Hard Lessons | The Writing Site of R K Athey

Ya Ain’t Talkin’ Right

dialogueMy copy editor from Flourish Editing returned my latest story. There’s a few persistent flaws that need work, one of which is dialogue. This post and others like it become a check list for the revised draft phase. Yes, I use my blog as a personal notebook.

  • Use ‘said’, ‘asked’, etc. sparingly. Other methods let the reader know who’s  speaking. Only a fifth of meaning comes from words in the dialogue. The rest come from actions, gestures, and tone.
  • Never use ‘replied’. It’s obvious they’re replying.
  • Use dialogue to do more than document what a character says. A clever choice of words is an opportunity to show how the character feels about themselves and others.
  • Always spell out numbers in dialog unless they are ridiculously long.
  • Use a hyphen ‘-‘ to show interrupted speech not an ellipse ‘. . .’

Lessons I’ve learned and applied to the latest story from previous experience:

  • Don’t spew. Long, stilted dialogue makes for hard reading.
  • Similarly, avoid talking heads whose only purpose is information dumps. Bob, from the Dresden Files, is a clever shot at Jim Butcher’s writing mentor. She told him to avoid talking heads so he put a knowledgeable skull in the story.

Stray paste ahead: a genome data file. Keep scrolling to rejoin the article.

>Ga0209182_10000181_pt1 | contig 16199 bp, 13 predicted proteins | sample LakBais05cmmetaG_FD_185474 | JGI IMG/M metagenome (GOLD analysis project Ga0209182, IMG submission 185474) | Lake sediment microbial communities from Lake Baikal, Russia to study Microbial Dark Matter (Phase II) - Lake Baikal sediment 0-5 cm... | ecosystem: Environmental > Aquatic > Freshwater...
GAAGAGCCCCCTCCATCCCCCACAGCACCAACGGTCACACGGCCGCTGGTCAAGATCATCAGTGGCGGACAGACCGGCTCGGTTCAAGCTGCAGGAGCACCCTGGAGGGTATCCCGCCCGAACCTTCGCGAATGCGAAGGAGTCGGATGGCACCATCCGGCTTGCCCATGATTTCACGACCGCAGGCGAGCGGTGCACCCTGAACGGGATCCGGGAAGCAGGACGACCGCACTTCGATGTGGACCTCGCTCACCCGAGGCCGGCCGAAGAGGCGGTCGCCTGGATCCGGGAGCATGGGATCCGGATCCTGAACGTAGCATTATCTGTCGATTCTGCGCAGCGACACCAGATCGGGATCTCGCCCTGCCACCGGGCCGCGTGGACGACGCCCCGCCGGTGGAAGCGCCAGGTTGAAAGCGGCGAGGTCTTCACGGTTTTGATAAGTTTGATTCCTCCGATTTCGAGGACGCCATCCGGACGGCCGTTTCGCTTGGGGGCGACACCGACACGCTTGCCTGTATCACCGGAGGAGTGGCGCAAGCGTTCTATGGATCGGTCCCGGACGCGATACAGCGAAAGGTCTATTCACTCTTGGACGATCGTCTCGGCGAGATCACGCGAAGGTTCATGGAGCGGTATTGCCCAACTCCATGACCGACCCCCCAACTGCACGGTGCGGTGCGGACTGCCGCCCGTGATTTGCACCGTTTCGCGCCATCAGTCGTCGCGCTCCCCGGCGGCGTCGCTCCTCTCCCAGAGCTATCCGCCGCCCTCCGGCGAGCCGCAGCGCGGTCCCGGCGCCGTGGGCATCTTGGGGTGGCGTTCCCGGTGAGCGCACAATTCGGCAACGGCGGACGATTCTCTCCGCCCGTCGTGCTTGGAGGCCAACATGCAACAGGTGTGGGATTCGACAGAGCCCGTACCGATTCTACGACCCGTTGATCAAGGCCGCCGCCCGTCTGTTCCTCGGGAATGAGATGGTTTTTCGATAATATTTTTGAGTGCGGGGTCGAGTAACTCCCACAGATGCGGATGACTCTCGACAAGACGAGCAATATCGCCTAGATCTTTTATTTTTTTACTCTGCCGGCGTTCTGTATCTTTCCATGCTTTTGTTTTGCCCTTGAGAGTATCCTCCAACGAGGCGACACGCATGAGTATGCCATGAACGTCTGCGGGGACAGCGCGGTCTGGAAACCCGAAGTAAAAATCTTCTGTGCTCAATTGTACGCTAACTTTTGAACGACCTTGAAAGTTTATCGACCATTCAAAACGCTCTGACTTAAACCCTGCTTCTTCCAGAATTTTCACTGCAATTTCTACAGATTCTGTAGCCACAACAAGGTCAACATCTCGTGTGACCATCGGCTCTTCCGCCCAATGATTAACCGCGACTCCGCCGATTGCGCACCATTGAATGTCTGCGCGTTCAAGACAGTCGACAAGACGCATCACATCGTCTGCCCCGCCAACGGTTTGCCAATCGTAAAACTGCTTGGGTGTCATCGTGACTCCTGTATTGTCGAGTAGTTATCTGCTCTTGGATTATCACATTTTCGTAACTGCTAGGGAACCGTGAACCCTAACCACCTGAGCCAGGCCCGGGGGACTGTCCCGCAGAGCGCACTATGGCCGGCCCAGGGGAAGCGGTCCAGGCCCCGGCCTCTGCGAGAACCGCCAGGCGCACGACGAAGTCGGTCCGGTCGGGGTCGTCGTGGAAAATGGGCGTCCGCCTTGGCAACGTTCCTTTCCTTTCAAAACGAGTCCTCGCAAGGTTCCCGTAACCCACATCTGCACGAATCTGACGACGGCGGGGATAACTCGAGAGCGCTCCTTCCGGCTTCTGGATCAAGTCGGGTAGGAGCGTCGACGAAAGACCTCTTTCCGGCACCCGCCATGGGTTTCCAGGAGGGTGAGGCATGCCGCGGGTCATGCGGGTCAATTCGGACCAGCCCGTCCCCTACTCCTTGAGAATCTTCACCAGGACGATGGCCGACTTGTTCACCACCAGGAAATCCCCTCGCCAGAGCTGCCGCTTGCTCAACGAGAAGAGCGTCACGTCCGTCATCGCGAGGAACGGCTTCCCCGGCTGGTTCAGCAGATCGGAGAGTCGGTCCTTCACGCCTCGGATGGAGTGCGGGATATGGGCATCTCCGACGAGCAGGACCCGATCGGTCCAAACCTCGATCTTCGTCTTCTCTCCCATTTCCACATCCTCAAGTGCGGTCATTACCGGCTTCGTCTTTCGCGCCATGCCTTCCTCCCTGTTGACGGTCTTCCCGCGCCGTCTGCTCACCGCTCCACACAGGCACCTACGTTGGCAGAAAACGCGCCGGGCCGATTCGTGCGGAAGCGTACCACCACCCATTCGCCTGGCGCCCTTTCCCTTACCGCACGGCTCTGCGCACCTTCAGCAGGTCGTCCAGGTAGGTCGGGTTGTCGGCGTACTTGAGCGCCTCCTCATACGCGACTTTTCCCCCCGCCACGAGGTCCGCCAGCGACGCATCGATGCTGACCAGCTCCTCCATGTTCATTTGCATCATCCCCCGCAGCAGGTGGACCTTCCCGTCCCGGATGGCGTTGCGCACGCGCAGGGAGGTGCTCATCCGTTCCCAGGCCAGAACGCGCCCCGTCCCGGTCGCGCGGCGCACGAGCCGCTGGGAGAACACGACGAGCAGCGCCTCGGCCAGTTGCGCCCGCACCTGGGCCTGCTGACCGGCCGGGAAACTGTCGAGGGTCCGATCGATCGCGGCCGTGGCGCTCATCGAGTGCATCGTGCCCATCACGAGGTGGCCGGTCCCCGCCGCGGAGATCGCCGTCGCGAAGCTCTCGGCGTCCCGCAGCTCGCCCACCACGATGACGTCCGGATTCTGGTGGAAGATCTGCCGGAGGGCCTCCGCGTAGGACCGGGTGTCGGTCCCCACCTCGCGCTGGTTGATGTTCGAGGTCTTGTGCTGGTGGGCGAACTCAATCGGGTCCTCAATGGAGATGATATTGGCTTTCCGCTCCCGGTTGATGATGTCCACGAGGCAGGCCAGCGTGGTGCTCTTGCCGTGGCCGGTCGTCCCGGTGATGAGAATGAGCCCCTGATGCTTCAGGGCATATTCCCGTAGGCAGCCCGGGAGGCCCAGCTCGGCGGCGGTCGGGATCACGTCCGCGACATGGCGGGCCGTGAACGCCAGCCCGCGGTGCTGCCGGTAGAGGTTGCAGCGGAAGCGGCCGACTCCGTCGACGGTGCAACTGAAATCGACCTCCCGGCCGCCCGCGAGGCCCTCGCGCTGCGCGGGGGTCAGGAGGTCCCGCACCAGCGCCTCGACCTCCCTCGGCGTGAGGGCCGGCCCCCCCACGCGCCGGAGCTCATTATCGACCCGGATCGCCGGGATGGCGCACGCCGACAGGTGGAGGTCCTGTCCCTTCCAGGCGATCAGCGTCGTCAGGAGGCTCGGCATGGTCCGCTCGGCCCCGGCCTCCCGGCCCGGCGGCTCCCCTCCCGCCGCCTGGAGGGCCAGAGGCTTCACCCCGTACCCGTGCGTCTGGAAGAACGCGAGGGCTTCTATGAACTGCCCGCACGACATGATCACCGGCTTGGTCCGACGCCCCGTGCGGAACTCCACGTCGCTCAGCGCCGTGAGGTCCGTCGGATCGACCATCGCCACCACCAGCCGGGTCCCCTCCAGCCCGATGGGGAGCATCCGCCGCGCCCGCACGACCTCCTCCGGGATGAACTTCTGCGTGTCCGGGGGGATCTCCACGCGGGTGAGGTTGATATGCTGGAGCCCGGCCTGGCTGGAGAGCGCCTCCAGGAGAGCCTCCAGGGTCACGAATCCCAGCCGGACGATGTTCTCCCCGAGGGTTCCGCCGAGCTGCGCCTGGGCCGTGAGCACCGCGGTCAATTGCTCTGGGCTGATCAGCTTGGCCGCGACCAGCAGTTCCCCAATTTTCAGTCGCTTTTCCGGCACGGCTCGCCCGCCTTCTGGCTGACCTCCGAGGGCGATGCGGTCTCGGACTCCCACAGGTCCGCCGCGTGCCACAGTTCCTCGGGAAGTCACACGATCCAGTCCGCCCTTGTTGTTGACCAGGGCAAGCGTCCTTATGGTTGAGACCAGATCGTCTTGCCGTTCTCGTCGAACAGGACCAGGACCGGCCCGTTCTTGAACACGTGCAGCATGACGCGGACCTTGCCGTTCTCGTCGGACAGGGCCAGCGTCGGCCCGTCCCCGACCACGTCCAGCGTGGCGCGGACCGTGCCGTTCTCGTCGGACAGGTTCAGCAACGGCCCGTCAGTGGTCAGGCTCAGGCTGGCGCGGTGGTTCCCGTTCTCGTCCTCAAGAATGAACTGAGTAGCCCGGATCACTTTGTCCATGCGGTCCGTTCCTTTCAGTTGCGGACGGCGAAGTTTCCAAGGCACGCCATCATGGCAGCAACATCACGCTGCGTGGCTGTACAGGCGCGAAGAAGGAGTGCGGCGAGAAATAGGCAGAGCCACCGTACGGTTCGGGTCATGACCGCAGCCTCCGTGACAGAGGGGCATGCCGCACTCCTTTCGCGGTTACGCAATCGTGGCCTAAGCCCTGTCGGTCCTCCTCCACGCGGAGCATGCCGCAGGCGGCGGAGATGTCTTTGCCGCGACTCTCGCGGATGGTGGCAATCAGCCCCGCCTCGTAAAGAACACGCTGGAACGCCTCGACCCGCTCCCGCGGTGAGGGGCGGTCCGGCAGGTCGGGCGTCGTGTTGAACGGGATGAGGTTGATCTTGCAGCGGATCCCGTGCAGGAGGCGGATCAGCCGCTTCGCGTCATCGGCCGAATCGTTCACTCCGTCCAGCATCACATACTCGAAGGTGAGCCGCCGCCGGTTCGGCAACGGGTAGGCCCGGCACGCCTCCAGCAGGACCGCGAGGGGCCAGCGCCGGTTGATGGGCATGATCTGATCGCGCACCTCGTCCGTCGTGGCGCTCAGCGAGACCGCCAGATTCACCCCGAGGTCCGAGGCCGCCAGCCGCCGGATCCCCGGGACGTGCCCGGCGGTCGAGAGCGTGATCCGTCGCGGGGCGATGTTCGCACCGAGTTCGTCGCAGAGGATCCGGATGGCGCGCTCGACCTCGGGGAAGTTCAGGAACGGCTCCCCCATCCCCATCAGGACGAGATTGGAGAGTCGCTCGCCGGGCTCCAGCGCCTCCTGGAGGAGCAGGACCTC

• Everyday speech patterns work much batter than formal statements. If you have a large vocabulary, resist the urge to exercise it. Write dialogue as short sentences that go back and forth. Remember the stimulus response pattern from scenes.
  • Listen to conversations around your and try to mimic them but only use lines relevant to the story. Hitchcock said “Drama is just life with the dull parts taken out.” Your dialogue is the same. Remove parts that don’t support the story.
  • Ignore proper sentence structure and grammar unless that’s an important characteristic of the speaking character. Proper grammatical usage goes out the window during day-to-day conversation.
  • Characters should have different voices. I pick an actor from a film for each character and imagine the words coming out of their mouth. It helps.

I’m sure more bullet points are on the way. I expect the finalized set of edits some time this weekend.

Facebooktwittergoogle_plusredditpinterestlinkedinmailby feather